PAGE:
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February, 2020

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 All the Presidents' Memoirs

February 17, 2020

On this Presidents Day I got to thinking about the tradition of memoir and autobiography writing by past presidents. They all seem to want to preserve and influence their legacy by writing about their time in office.

We have had a lot of different men hold the highest office in the land and with varying degrees of impact and success. The eye of the beholder always plays a factor. If you liked a particular past president you are not going to judge him too harshly. By the same token, if you disliked a president it will not be easy to change your opinion.

Lovers of history like myself are more likely to be curious to learn more and to try and understand the former leaders by reading about their lives as viewed through their personal reflections.

Some of the memoirs mentioned as most prominent or "best" by those who study such things include Personal Memoirs of Ulysses S. Grant which focused more on his time as a military officer in the Civil War than it did his time in the White House, The Life and Selected Writings of Thomas Jefferson featuring a lot of insight into one of our founding fathers and an arguably powerful writer, and A Full Life: Reflections at Ninety by Jimmy Carter which has the author recalling more than just his four years in office as he has accomplished a lot in the many years since then. 

I've seen a couple of strong mentions for the memoir of Calvin Coolidge. He is not remembered as a particularly important or strong president, but his personal insights into losing his son while serving as president and his powerful writing skills  have garnered praise.

You can read more about this subject with NPR's contributor Steve Inskeep and "Can a Presidential Memoir Really Give An Honest Picture?" and "Presidential memoir writing tips for Obama -- from other past presidents" by Craig Fehrman posted to the Washington Post.

Make a Statement to Hook the Reader

February 11, 2020

"With her last gasping breath she squeezed my hand. And the room filled with light."

"He slammed his fist on his desk and demanded in a barely controlled voice that I better tell him the truth and tell it right now!"

"I gazed out over the immensity that was my view from the south rim of the Grand Canyon, the light dancing off the mesas as the day dawned. And I thought this was the most amazing thing I'd ever seen."

I just made up those three scenarios, although the first and third actually are inspired by events in my own life. Did you want to know more?

When people start reading about someone's life you have to grab their attention right away.

This is true with any story. Make me want to read more.

Is your life that interesting? Yes, it probably is. Somewhere at some point in your life something happened and if you can tell that story in a way that gets people to sit up and take notice and want to know more you are hooking the reader.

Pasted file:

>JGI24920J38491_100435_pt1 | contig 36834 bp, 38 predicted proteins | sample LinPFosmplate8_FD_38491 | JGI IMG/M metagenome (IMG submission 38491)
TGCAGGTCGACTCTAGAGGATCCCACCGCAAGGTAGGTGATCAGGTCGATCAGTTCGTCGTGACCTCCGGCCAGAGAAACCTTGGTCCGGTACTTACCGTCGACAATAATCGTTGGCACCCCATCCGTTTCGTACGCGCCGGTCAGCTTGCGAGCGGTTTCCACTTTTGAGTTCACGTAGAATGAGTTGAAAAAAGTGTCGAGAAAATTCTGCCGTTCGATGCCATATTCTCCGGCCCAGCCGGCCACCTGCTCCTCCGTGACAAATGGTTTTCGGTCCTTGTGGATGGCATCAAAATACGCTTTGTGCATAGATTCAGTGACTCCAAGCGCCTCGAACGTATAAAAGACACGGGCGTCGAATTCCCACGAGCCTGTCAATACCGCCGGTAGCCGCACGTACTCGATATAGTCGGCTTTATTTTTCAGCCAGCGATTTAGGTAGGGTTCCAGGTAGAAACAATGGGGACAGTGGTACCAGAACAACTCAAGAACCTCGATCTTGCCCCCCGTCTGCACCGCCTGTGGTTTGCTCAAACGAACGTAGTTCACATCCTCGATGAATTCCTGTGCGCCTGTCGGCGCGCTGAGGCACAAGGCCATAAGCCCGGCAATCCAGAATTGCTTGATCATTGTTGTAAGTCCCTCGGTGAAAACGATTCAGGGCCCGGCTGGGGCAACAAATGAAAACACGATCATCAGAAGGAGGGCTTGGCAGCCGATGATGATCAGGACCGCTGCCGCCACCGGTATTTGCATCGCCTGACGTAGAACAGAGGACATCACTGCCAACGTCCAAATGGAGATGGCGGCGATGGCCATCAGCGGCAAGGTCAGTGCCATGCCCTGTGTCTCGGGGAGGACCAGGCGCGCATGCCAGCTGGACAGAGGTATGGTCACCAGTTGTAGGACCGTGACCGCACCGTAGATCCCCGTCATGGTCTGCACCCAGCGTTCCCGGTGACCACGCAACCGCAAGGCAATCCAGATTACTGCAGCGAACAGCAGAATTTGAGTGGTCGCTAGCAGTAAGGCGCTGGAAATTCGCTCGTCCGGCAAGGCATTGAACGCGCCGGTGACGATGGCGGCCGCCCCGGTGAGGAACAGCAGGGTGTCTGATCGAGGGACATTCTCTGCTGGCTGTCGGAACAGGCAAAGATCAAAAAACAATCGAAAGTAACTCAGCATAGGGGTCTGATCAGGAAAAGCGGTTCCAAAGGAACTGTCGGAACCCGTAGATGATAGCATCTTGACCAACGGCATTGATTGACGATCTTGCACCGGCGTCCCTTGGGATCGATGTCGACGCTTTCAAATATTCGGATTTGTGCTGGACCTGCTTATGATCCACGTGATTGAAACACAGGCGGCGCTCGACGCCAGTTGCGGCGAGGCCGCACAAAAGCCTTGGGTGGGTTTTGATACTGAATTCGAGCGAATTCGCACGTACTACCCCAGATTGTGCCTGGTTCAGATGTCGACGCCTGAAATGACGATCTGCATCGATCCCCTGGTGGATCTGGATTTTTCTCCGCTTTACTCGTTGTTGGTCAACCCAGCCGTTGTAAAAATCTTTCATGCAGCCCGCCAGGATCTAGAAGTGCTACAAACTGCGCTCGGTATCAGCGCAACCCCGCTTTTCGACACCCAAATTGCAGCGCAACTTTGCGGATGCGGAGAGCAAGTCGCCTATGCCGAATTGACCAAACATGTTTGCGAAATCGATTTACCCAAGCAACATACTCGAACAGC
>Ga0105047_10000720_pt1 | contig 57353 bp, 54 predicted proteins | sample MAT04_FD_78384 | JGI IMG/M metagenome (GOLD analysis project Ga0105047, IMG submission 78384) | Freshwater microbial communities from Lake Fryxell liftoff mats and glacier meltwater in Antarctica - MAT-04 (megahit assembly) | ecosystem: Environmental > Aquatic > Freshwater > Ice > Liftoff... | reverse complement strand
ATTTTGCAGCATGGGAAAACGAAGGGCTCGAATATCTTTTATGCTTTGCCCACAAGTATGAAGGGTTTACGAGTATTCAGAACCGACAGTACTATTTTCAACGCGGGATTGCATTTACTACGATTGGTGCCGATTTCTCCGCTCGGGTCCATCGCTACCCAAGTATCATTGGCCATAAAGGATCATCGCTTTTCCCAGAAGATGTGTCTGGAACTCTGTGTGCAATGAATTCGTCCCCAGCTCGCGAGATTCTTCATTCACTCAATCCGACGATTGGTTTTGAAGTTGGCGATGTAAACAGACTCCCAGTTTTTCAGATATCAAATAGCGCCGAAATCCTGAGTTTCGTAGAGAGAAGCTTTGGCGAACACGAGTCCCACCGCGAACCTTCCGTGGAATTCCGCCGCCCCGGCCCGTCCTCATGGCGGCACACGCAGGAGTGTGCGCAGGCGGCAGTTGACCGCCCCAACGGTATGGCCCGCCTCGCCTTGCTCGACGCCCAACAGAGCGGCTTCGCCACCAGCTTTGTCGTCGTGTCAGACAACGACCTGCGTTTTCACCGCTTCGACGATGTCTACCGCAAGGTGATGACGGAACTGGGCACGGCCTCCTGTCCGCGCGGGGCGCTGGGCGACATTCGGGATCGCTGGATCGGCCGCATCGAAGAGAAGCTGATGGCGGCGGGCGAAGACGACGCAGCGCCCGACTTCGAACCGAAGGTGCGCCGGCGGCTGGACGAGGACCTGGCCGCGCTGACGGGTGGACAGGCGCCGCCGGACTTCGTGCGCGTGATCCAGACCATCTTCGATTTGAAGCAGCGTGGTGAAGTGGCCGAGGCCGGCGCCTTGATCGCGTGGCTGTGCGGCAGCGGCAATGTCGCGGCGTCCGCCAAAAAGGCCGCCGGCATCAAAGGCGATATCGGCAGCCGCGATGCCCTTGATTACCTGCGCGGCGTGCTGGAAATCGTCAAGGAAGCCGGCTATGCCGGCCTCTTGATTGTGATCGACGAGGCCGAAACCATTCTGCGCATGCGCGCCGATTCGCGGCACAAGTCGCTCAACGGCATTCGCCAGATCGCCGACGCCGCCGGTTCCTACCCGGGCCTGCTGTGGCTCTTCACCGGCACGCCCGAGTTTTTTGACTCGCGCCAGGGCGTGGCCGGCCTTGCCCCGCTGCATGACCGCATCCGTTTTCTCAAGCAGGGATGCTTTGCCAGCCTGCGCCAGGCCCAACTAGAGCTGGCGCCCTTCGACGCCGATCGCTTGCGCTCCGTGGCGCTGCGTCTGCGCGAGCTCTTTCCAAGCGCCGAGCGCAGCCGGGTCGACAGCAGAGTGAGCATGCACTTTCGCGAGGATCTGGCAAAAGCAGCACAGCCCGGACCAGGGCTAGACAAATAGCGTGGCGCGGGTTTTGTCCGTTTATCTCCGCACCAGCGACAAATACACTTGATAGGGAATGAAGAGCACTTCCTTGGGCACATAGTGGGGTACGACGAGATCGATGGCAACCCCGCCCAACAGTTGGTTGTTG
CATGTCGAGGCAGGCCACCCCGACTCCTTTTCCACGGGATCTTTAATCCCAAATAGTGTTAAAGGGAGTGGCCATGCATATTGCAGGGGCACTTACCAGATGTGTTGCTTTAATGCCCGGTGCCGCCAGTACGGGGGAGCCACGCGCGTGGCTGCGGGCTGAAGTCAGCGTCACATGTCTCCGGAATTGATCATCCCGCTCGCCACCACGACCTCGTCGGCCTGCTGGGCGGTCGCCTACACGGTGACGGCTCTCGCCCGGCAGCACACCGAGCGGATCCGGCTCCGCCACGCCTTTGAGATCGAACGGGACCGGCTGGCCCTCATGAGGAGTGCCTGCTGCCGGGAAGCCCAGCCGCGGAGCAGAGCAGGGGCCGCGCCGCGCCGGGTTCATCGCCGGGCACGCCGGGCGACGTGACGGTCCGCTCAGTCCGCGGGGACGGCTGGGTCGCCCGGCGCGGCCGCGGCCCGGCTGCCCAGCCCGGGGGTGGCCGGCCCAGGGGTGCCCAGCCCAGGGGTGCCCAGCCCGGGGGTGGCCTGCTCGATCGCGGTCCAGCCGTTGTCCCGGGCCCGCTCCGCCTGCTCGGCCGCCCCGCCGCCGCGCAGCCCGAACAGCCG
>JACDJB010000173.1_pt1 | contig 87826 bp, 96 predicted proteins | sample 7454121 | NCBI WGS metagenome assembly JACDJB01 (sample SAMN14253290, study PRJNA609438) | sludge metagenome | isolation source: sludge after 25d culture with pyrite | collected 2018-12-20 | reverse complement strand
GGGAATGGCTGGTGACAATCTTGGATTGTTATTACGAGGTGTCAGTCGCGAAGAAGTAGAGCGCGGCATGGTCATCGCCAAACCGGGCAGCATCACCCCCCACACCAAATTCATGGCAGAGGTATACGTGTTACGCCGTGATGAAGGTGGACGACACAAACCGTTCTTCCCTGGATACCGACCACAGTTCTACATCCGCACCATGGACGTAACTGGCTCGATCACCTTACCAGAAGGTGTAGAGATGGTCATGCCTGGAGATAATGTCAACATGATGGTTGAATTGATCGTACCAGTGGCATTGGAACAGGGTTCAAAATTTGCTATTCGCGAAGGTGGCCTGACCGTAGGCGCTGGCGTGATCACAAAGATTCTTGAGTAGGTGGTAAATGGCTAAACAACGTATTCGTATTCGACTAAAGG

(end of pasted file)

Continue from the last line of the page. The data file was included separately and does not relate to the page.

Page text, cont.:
You don't have to be a great writer to tell your life story. But you do need to have a sense of how to tell a story. Creating some drama and reeling in the reader is important. You have the life story. I - and other writers - have the ability to help bring that story out of you and in a way that will grab the attention of those reading the opening lines.

Make a statement to hook the reader. And then give us the rest of the story.

A Full Measure of Living and Giving

February 9, 2020

Some people think the highest honor goes to those who lay down their lives for others. Sacrificing our own safety in order to save others is a quintessential definition of heroism.

I was watching CBS Sunday Morning today and one of the segments was about William Pitsenbarger, an Air Force pararescue man who saved several US soldiers in the amidst of an ambush during the Vietnam War. Pitsenbarger was lowered through the jungle trees from a Huey helicopter and proceeded to evacuate wounded warriors. Then he stayed behind, refusing to get back on board, and ended up being killed in the battle. But not before saving several men. 

William Pitsenbarger was just 21. He was eventually posthumously awarded the Medal of Honor, but that was a story in itself that took years, until 2000.

A movie made on an independent budget by Todd Robinson is just now in theaters. It took twenty years to make the movie. Despite a neglible budget Robinson was able to get several big name actors to portray surviving veterans. Ed Harris, Samuel L. Jackson, William Hurt and Peter Fonda (in his last movie role) among them.

I have not yet seen The Last Full Measure, but I intend to.  Movies can be a powerful vehicle for storytelling, just as our life stories can inform us and help us appreciate our lives for their value, purpose and lessons.

Sometimes movies and films are just escapism. There is so much money involved in big picture making. But sometimes film is able to help us transcend that and see the beauty that is our world and our lives, even amidst the horror and heartbreak we often encounter. The recent passing of Kirk Douglas, one of the last heroic Hollywood icons, was able to do this with much of his acting. Actors help tell the story, but so do writers and so do everyday ordinary people who have a story to tell. I'll be thinking about that as I take in the Academy Awards program this evening. Today

Everybody has a story to tell!
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